A former London Underground announcer, he became the first person to win The Apprentice. Now he’s intent on helping young people from ethnic minorities to enter the business world.

Tim Campbell hasn’t had much sleep. Like millions of people around the world, he was up late watching the result of the US elections. Now, the day after Barack Obama became president-elect of the most powerful nation on earth, he tells me: “It was amazing. I am very pumped … I am even using Americanisms in my speech. You see Morgan Freeman in Deep Impact playing the president and you think it’s never going to happen, but now it’s real.”

Campbell, who was the first winner of television show The Apprentice, sits on the Black Boys’ National Role Model programme, which the Government set up last year to improve the visibility of black male achievement.

The programme was created in response to the Reach report, published by the Department for Communities and Local Government in 2007, which concluded that, if more black boys and men overcame the barriers preventing them from reaching their potential, it could benefit the economy by £24 billion over the next 50 years.

Campbell is absolutely thrilled at what Obama’s victory will mean for young black men. “In this country, it will have a huge impact on the black and ethnic minority population, particularly young black boys,” he says. “Lots of people, in my opinion, have used the excuse that there are no role models. But now we have an international role model who has shown that there is no substitute for perseverance and focus.”

These are exactly the qualities that Campbell hopes to inspire in the young people involved in his new social enterprise charity, the Bright Ideas Trust, which he launched last month with London mayor Boris Johnson. A pioneering and entrepreneurial spirit, Campbell set up the organisation after leaving his job at Amstrad – the prize awarded to him by Sir Alan Sugar for his success on The Apprentice. He was formerly a platform announcer for London Underground and had cleaned ovens as a holiday job. So, clearly a man who believes in the value of hard work.

The Bright Ideas Trust is aimed at funding and supporting business entrepreneurship in deprived parts of inner city London, targeting 16- to 30-year-olds who want to set up their own businesses. Campbell says that the charity will initially focus on the Olympic boroughs of Greenwich, Hackney, Newham, Tower Hamlets and Waltham Forest, but eventually he hopes to branch out on a national level.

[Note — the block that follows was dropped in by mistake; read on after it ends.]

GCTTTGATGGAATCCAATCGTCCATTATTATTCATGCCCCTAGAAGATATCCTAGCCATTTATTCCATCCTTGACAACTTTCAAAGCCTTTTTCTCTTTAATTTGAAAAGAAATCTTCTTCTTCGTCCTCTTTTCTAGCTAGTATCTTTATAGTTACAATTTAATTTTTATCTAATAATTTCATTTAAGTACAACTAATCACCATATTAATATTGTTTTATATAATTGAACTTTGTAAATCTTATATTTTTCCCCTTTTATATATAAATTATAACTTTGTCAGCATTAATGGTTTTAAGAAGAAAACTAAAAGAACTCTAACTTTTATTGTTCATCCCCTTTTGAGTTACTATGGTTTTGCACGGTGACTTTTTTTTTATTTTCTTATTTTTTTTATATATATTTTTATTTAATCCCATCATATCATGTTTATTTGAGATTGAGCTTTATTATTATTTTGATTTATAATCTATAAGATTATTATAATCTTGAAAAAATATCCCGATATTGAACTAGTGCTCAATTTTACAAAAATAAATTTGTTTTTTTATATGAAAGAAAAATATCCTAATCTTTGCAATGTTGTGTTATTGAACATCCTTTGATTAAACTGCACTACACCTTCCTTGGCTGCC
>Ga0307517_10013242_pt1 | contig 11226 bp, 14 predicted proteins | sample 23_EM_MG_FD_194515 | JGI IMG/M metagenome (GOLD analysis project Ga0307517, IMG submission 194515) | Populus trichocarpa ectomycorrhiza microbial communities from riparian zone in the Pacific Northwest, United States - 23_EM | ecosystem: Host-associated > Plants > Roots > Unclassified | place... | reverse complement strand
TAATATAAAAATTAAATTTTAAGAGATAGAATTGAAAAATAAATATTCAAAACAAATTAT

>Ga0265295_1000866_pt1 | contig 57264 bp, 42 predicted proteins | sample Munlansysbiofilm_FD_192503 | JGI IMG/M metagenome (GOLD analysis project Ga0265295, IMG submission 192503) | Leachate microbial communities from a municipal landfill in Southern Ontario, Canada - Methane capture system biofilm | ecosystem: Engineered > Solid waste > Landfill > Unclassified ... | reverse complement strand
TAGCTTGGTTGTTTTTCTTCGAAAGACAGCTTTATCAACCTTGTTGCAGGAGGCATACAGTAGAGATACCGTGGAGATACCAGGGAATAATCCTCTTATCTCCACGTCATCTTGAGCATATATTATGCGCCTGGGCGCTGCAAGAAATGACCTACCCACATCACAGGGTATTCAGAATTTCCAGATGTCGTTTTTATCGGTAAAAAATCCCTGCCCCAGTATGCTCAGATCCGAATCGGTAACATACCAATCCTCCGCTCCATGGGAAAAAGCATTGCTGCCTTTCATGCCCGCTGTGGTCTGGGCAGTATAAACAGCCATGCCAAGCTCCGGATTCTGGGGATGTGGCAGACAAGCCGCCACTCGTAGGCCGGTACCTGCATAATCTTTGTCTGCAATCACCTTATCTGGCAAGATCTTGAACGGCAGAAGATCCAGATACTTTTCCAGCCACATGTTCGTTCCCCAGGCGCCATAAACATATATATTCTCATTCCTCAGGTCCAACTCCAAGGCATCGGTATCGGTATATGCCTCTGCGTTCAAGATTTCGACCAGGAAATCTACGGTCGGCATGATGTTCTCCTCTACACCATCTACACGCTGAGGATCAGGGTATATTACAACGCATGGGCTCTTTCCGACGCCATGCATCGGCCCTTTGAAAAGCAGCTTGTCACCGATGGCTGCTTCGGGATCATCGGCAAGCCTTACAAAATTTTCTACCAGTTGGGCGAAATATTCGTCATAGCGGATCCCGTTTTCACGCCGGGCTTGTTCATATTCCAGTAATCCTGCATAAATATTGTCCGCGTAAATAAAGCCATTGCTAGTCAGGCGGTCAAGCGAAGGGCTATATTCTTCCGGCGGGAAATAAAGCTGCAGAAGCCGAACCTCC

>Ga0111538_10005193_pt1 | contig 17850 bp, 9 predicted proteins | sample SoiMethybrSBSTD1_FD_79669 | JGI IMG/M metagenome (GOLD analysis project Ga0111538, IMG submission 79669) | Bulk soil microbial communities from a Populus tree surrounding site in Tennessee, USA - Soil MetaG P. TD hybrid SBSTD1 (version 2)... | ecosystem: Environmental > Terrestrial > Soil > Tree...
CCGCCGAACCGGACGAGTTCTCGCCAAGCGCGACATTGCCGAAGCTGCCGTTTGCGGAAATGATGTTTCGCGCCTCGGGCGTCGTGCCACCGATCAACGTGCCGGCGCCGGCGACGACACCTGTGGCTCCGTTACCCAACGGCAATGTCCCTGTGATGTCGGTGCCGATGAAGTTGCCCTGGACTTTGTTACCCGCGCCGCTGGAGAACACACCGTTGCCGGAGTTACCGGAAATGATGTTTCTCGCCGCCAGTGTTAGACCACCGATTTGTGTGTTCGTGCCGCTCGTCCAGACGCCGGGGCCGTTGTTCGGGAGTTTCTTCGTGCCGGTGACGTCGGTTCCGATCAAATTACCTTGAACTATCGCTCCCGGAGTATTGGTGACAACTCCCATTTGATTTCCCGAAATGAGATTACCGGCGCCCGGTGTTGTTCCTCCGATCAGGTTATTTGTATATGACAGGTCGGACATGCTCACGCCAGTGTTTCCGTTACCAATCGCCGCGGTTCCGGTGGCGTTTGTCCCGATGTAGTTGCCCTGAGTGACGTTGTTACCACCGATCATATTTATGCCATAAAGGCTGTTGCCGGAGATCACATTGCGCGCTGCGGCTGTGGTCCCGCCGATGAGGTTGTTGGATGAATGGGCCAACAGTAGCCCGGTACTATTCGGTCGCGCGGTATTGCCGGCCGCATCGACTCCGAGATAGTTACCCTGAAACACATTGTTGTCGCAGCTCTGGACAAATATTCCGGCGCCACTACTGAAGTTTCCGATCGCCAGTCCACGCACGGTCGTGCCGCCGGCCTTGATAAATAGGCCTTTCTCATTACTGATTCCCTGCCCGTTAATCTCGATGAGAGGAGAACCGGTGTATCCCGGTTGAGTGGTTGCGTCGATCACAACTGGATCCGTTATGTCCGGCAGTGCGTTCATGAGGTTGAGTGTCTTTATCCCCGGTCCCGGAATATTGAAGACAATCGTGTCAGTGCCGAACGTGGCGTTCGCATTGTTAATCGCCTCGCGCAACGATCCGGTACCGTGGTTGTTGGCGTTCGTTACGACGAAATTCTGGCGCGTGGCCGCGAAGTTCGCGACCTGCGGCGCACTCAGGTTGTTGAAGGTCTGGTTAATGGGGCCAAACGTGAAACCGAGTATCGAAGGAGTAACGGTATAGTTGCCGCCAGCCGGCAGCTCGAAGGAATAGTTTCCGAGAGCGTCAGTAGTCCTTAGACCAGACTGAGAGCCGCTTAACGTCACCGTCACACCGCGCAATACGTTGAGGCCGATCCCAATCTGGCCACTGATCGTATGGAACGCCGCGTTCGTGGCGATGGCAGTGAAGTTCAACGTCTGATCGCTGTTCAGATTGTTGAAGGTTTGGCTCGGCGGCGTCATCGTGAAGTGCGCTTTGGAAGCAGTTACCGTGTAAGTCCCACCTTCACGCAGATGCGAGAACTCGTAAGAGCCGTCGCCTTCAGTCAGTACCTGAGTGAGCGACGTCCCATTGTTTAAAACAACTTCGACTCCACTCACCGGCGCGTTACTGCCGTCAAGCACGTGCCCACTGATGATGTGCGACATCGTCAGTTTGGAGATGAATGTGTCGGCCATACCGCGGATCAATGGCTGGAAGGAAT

“Some of the wards in these boroughs are the most deprived in Europe,” he says. “If we can find focused young people in those areas and help them with their ambitions, then we can do it anywhere.”

That said, Campbell believes that it is important his charity does not “try to be everything to everyone” and that it maintains its entrepreneurial focus. This is a goal that Claire Dove, chair of national body the Social Enterprise Coalition, has said is vital if social enterprises are to be taken seriously as businesses and if the sector is to expand.

“To be successful, it is important to be focused,” says Campbell. “We’re not social workers or psychiatrists. But if you want to start a business, we aim to give all the help you need to get that off the ground.”

To implement these aims, Campbell says his organisation is working with established charities that have a history of engaging with hard-to-reach groups, such as Barnardo’s, Kids Company and the Prince’s Trust.

It is also being savvy with advertising, he says. “We are on the internet, on things like YouTube and other social networking forums. Without dumbing down, we’re talking to young people in their own environment and asking them if they want to climb the social mobility ladder.”

Campbell insists he does not want the trust to be seen “as a bucket- shaking charity”, adding that all of its funding comes from commercial, independent sources such as the Bank of America. “We will take government money, but on our terms,” he says. “We will bid for contracts and do work in return.”

This links to another notable aspect of his professional life, namely his role as a social enterprise ambassador for the Government.

It was in this capacity that he recently raised a few eyebrows when he slammed community interest companies (CICs) as not being “fit-for-purpose”. That was despite Campbell having established his own CIC – the Bright Ideas Social Enterprise Community Interest Company – in 2007.

He says he set the CIC up to get his business idea moving, but found it constrained because it did not allow him to use profits as he saw fit. Now it operates as the trading arm of the recently launched trust.

As the interview ends, our conversation turns back to the US elections. Campbell says there are a lot of similarities between how the Bright Ideas Trust aims to nurture young people’s talent and how Barack Obama’s election campaign operated, depending on the backing of major businesses, intelligent targeting and organisation, and the use of trusted experts.

Campbell’s organisation provides mentors from major businesses to provide advice to young people, cash backing and business advice. “With that combination of support, their own dreams and passion, then success may not be guaranteed,” he says. “But it is likely.”


1995: Graduates from Middlesex University with a psychology degree.
1996: Completes postgraduate degree in human resource management at Thames Valley University before joining London Underground as an announcer.
2005: Wins The Apprentice, joins Amstrad.
2007: Sets up a male grooming business.
2008: Launches a charity, the Bright Ideas Trust.